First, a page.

How serious are you?

You can tell how high the level of committment to injure is in a person by where they place themselves to get the job done.

Angry or aggressive fighters will go toe-to-toe, literally stepping up to the man and then reaching out with their limbs to cover the intervening distance through their target.

A ‘true badass’ will put his foot between the other man’s feet.

The killer puts himself completely through the other man and ends up standing where his victim once stood, and then repeats the process into the ground.

Stepping up to the man and reaching out is the hallmark of monkey politics, the antisocial cuffing, shoving, punching to show primate displeasure. It’s usually followed by stepping back and away from the other man after making contact. It shows a lack of desire to cripple and kill, fear of the other man, and respect for his personal space.

As a result, injury is unlikely outside of a lucky traumatic brain injury (concussion by head hitting the ground), the most common fight-ending injury seen in both street fights and competitive matches.

The ‘badass’ steps in close enough to put his foot between the other man’s feet, into his personal space and underneath his center of gravity. I say ‘badass’ because that’s the usual assessment of bystanders — if toe-to-toe was aggressive, stepping into the man’s personal space is absolutely ‘badass.’

It also increases effectiveness: the proximity will give greater follow-through, dramatically increasing the chance of injury and knockdown. This amount of penetration is usually followed with another step in as the man falls back, as opposed to stepping away from the man.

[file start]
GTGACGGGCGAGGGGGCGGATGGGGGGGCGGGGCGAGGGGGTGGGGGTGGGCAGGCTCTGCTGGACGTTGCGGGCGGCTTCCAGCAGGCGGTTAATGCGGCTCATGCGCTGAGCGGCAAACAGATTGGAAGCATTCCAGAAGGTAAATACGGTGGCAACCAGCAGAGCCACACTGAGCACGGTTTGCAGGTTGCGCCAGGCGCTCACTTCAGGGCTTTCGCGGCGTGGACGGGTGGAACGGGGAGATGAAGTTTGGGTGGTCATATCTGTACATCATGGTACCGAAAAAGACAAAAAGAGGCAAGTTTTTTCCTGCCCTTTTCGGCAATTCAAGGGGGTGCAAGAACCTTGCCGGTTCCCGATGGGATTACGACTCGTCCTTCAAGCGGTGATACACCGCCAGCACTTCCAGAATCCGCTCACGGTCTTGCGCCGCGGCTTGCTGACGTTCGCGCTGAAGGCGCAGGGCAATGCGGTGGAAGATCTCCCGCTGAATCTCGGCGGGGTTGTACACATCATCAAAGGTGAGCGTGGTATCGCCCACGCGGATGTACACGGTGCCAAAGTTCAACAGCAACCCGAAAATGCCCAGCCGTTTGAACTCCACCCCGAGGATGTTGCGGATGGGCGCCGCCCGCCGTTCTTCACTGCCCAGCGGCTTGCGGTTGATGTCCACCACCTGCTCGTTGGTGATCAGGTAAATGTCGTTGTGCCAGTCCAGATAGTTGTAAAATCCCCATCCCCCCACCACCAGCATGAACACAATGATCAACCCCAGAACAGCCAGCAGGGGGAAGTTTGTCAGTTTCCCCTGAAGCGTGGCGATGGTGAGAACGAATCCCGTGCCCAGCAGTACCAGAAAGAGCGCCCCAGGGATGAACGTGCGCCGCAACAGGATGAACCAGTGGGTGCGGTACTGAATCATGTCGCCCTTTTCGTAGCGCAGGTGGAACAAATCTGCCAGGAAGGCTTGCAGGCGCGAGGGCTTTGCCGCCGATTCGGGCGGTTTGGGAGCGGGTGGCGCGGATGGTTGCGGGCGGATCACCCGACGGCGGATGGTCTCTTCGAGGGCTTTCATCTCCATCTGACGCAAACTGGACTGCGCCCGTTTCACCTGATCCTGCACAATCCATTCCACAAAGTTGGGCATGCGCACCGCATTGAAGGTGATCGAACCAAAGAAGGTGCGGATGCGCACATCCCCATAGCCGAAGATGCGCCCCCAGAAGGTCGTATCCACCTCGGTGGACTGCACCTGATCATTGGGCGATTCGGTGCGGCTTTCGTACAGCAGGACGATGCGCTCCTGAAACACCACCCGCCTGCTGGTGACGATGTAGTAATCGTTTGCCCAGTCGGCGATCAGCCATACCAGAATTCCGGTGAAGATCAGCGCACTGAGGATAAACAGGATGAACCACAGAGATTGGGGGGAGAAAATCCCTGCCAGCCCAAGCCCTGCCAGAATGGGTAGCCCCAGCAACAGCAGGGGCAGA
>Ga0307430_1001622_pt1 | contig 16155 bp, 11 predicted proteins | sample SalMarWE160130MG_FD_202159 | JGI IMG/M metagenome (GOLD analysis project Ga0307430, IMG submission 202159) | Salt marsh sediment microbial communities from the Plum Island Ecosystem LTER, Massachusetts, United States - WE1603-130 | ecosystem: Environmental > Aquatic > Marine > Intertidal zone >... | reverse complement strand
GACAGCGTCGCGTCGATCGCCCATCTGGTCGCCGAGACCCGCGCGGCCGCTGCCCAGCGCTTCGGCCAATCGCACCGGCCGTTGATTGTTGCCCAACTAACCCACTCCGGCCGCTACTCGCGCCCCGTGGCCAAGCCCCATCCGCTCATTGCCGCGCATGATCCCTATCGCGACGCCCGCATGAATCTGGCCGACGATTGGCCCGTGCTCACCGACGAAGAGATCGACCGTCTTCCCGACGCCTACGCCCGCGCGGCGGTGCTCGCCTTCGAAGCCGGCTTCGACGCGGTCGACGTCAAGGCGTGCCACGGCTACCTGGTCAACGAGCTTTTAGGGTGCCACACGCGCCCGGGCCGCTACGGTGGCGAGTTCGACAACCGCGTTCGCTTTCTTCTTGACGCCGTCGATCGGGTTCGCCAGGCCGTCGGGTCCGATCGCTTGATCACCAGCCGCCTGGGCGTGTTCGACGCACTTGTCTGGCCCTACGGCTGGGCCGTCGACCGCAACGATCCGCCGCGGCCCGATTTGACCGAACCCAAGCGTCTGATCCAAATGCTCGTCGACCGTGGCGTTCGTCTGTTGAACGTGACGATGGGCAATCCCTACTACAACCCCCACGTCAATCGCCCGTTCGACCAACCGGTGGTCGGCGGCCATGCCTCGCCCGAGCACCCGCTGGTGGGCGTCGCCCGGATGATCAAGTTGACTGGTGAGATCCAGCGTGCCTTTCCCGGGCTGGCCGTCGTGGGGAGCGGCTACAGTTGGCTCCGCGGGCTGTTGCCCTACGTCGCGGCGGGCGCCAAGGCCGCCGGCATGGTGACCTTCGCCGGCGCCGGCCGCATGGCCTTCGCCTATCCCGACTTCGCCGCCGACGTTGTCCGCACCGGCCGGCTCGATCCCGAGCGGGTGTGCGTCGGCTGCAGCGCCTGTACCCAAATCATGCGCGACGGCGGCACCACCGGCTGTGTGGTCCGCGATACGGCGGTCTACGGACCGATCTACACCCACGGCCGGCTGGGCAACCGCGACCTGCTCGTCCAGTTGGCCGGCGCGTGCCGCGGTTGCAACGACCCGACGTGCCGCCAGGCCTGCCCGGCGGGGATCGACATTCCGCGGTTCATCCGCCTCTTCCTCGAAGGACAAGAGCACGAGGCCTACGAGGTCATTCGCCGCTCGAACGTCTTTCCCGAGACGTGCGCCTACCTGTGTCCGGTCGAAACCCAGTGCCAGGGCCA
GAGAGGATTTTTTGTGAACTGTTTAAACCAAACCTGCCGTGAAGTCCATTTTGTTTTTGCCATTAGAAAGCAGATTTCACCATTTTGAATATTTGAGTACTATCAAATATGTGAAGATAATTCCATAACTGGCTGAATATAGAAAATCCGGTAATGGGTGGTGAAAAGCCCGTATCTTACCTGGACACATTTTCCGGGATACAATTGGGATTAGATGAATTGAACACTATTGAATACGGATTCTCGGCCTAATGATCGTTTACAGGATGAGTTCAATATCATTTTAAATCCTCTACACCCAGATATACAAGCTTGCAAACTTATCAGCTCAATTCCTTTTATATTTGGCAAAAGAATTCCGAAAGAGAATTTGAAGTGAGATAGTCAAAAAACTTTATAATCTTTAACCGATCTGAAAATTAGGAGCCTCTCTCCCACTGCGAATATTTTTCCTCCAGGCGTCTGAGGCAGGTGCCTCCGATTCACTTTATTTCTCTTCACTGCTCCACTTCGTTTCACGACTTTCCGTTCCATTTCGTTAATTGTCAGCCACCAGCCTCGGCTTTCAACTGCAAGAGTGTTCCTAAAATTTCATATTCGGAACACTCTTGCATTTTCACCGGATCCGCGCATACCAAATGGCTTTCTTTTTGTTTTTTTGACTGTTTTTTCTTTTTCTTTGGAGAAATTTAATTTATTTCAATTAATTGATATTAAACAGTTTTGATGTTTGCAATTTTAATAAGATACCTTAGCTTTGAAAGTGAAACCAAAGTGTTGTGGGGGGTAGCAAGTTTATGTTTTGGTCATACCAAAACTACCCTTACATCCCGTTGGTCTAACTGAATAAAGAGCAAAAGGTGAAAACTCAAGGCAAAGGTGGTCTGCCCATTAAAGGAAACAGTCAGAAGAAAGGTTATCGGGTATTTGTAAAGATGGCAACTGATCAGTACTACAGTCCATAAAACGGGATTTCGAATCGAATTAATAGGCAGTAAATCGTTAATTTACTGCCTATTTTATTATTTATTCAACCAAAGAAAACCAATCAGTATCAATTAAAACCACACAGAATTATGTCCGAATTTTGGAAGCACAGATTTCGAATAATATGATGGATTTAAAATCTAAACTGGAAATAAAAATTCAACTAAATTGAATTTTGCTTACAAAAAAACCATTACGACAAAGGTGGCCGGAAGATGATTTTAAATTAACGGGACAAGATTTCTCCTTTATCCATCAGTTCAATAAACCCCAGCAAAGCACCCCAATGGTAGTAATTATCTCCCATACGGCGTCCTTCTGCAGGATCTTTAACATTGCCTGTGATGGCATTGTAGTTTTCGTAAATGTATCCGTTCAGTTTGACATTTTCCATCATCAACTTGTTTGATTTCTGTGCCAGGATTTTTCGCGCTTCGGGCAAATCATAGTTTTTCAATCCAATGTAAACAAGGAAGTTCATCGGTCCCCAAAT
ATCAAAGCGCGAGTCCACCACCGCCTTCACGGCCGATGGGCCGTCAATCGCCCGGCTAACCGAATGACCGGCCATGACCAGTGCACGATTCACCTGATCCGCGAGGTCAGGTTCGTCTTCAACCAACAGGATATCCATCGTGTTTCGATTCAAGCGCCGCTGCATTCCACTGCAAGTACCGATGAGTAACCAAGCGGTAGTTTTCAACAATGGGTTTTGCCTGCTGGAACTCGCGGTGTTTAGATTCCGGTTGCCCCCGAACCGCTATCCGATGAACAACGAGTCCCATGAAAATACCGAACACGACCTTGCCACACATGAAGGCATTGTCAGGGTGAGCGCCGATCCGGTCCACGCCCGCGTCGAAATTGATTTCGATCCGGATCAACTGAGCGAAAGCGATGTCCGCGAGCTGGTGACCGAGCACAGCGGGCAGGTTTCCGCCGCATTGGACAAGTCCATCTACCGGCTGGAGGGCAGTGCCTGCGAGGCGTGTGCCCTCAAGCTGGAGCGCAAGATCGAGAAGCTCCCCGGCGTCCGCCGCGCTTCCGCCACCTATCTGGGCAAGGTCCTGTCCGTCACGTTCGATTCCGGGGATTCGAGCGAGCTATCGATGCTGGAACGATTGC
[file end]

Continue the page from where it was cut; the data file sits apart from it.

The killer throws his entire body through the other man, not content with merely stepping under his center of gravity, he replaces it with his own. He breaks the plane of the man’s belt buckle with his. This maximizes injury and overrun, almost guaranteeing a knockdown. This is followed by continued injury (via stomping, etc) to the downed man .

Now imagine driving your forearm through a man’s throat or a knife through his rib cage — where would you want to be to get that job done? The place where it might work? The place where chances are good it’ll work?

Or do you want to position yourself to guarantee that it will work?


Tim Larkin

Self-Protection Expert & Founder of Target Focus Training
Author of When Violence Is The Answer

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